Painting, poetry and the past

A slim black hardcover caught John Boivin's eye as he wove his way between mounds of dusty tomes inside McLeod's Books in Vancouver, and his fate was sealed.

A slim black hardcover caught John Boivin’s eye as he wove his way between mounds of dusty tomes inside McLeod’s Books in Vancouver, and his fate was sealed.

The book, purchased two years ago, would prove to be the impetus for the Whitehorse landscape painter’s latest exhibit, which opens in Arts Underground today.

The nearly-forgotten book contains poetry and pencil drawings inspired by Whitehorse, circa 1945. Titled Northwest, it’s the product of two American soldiers who met while working on construction of the Alaska Highway.

Boivin, 50, is usually no fan of poetry. But he found himself moved by some of the verses that described the local landscape, like “The Yukon tumbles from the pole / Her ancient hills crouch down in mist; / Her streams run sapphire as they roll / From dawn to evening’s amethyst. / High in the fathoms of her night / Voyage the limpid stars in flight.”

Boivin would later borrow turns of phrase from the author, Charles Norman, to name paintings of the exhibit.

He was even more interested by the reproduced black-and-white drawings by William Barnett of sights around the city. The location were easy for Boivin to identify.

One, a view of the Yukon River, was clearly drawn not far from where the S.S. Klondike now sits beached, although in 1945 there was no two-lane bridge to Riverdale—only a dirt path wending along the bank.

Another drawing portrays the military bunkhouses in Takhini North. A third shows Grey Mountain.

Boivin knew he would paint the same scenes himself. It proved tricky. He paced the banks of the Yukon River to find the right view of Grey Mountain, but it didn’t look right.

What appeared to be twigs were in fact trees. Without buildings or people in the scene, the scale was easy to confuse.

Boivin climbed the clay cliffs, followed a path and found just the right spot. He’s sure it must have been where Norman stood, 65 years ago.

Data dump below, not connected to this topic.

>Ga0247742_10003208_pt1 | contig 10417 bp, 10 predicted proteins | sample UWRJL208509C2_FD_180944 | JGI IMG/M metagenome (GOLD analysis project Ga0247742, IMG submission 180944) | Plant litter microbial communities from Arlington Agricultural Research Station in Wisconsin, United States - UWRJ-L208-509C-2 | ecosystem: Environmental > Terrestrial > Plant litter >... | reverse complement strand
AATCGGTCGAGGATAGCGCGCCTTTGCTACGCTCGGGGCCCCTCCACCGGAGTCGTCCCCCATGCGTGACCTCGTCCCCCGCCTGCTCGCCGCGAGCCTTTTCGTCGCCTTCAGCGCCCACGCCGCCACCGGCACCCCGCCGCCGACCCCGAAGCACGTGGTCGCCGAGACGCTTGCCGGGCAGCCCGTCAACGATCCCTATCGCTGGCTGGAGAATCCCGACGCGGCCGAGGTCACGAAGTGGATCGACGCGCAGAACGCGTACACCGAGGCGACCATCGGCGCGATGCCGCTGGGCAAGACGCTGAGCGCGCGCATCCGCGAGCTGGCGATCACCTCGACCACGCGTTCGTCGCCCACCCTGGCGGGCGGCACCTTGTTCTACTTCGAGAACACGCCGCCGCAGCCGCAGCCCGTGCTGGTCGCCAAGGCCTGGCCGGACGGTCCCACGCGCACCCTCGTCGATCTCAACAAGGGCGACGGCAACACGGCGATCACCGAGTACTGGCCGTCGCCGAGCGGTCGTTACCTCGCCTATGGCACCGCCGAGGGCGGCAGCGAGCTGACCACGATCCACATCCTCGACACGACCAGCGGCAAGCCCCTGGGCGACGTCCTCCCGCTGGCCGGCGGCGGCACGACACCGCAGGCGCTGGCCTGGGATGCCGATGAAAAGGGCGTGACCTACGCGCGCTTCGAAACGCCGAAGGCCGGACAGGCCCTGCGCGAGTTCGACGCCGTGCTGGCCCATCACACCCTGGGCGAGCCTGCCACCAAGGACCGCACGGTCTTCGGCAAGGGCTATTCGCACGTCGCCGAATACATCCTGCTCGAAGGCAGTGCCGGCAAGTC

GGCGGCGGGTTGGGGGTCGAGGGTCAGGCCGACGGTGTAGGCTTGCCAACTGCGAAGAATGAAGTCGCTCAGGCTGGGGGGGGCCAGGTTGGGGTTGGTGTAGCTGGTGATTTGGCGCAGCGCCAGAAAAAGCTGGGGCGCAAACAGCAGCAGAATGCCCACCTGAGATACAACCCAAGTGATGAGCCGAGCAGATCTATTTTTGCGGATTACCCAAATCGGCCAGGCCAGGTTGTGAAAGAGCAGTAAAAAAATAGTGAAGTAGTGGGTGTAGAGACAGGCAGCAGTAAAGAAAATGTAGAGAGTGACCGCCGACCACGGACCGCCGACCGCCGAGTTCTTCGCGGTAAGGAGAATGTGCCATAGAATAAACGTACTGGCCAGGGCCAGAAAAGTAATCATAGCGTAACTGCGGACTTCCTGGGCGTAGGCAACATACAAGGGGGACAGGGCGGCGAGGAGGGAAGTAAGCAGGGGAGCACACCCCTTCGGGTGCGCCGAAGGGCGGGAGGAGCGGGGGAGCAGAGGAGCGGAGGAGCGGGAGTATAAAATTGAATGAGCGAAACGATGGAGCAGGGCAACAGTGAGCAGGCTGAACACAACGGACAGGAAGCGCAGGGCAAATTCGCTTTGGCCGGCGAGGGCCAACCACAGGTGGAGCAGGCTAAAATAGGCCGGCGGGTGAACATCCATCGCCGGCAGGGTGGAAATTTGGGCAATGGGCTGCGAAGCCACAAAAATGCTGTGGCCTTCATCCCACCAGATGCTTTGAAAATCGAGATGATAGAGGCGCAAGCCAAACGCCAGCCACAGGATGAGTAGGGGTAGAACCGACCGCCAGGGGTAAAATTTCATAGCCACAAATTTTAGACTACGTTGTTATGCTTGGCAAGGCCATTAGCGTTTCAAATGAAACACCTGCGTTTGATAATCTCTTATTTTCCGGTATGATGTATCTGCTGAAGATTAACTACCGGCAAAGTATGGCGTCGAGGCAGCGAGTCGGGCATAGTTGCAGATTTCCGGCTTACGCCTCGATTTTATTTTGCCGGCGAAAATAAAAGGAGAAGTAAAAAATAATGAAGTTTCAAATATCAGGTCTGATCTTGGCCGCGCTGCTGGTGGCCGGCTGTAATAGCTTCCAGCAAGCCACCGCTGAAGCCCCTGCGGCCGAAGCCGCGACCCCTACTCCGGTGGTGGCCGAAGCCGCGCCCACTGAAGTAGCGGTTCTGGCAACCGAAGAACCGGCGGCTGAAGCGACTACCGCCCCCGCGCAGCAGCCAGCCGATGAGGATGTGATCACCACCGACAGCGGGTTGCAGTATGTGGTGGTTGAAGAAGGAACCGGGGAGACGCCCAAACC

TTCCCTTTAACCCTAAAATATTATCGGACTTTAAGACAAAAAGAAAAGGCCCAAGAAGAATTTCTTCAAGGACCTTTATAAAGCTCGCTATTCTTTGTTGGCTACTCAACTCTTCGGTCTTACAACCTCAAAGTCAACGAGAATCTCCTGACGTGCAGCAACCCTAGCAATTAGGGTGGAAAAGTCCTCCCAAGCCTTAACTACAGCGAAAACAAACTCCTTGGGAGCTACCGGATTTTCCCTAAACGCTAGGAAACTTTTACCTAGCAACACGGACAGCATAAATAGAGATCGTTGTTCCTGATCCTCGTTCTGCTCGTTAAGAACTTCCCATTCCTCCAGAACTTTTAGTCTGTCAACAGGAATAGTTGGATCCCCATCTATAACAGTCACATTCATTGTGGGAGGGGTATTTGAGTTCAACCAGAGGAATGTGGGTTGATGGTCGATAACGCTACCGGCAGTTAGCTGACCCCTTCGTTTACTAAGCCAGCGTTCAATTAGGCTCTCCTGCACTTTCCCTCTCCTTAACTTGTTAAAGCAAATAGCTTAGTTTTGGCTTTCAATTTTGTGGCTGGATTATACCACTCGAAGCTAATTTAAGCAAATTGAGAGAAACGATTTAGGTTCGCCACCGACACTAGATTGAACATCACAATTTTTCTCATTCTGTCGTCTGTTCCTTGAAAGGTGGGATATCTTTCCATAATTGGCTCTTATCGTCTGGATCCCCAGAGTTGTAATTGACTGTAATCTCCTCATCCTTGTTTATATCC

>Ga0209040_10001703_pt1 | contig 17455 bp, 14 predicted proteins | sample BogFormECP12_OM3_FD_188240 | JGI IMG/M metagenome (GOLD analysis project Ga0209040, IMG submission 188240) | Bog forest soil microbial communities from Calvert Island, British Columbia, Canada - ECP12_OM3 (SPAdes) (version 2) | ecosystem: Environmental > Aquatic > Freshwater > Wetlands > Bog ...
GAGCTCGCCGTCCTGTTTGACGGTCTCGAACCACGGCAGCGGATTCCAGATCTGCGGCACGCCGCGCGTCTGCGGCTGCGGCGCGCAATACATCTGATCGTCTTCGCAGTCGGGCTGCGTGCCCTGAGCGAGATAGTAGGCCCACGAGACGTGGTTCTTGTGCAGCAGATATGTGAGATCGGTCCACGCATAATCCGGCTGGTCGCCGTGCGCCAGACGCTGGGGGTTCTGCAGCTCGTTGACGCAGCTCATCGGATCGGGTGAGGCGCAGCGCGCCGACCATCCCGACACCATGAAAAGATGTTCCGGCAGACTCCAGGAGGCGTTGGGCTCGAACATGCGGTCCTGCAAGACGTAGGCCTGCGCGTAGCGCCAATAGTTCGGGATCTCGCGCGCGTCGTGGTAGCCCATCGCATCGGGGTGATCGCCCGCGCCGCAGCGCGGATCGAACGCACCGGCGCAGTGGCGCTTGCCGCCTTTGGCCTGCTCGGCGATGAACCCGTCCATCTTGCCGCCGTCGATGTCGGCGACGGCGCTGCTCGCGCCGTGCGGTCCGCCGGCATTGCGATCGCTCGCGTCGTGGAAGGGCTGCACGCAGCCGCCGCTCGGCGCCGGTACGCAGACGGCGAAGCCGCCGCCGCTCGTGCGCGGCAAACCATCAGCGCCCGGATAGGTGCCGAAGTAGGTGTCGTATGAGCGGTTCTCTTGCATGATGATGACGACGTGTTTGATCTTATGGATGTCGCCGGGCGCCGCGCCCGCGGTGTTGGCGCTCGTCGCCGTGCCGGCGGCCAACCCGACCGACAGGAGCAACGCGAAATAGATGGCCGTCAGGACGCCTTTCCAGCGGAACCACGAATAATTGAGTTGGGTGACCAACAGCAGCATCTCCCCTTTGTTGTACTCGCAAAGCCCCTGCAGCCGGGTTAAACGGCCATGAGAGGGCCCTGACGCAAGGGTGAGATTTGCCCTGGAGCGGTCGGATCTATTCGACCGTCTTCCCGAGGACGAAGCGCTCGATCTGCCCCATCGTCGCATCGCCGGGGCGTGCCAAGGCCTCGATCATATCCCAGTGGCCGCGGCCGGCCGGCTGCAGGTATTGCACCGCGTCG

“This is actually Sixth Avenue,” Boivin says, pointing to an expanse in the original drawing, “covered with snow.”

The show’s name is also an homage to the book. It’s called Northwest Revisited.

This is Boivin’s fifth exhibit of paintings. He’s worked in the medium, in drips and drabs, since he was a teenager, but he only began to take the pursuit seriously in the past five years.

He usually has several paintings on the go. Any particular work may take several days, or several years. When one work isn’t coming together, Boivin sets it aside to let it “bake” in his head until the time is right.

He struggled for months with one painting of willows arching over the Yukon River with Grey Mountain in the background. Something was missing, but he didn’t know what.

Then one day he added a daub of orange paint to highlight the rocky hillside and everything clicked.

“All the sudden, the rock makes sense. And not only that, it makes that place make sense,” he said, pointing to the blue river. “And that place.” He gestures toward the hills.

Boivin once painted with watercolour, but he found he would agonize over the placement of every line. If a mistake is made in watercolour, it’s difficult to correct.

That’s why he came to prefer acrylic, because “the acrylic undo function is called adding another blob of paint.”

As Boivin’s painting style matures he finds himself leaving more out of his paintings. He’s learning that viewers fill in the blanks themselves.

For example, in a painting of Fish Lake as seen from Mount McIntyre, titled “Her ancient hills crouch down in mist,” the pine trees in the foreground are missing trunks: simple daubs of dark-green paint float in the blue sky, with no vertical line holding them together.

Painting pines is a pain, Boivin explains with a shrug. And he continues to aim to use “just the strokes you really need.”

“It expresses a truth about the tree,” he said. “I think I’ll be doing it more the in future.”

Boivin also used to work on his compositions from photographs, but he came to learn the disappointed expression on viewers’ faces when they learned this. He also found that photographs didn’t necessarily capture the details he wanted.

So now he sketches on site, and will sometimes pack with him a canvas and paints.

To round the show out, Boivin has scavenged the internet for extra copies of the book. He found seven, which are on sale for $30 each. The cost includes a package of postcards of Boivin’s work.

“Here’s a really cool thing that happened back in the 1940s, and it deserves to be remembered today,” said Boivin.

The show continues until June 23.

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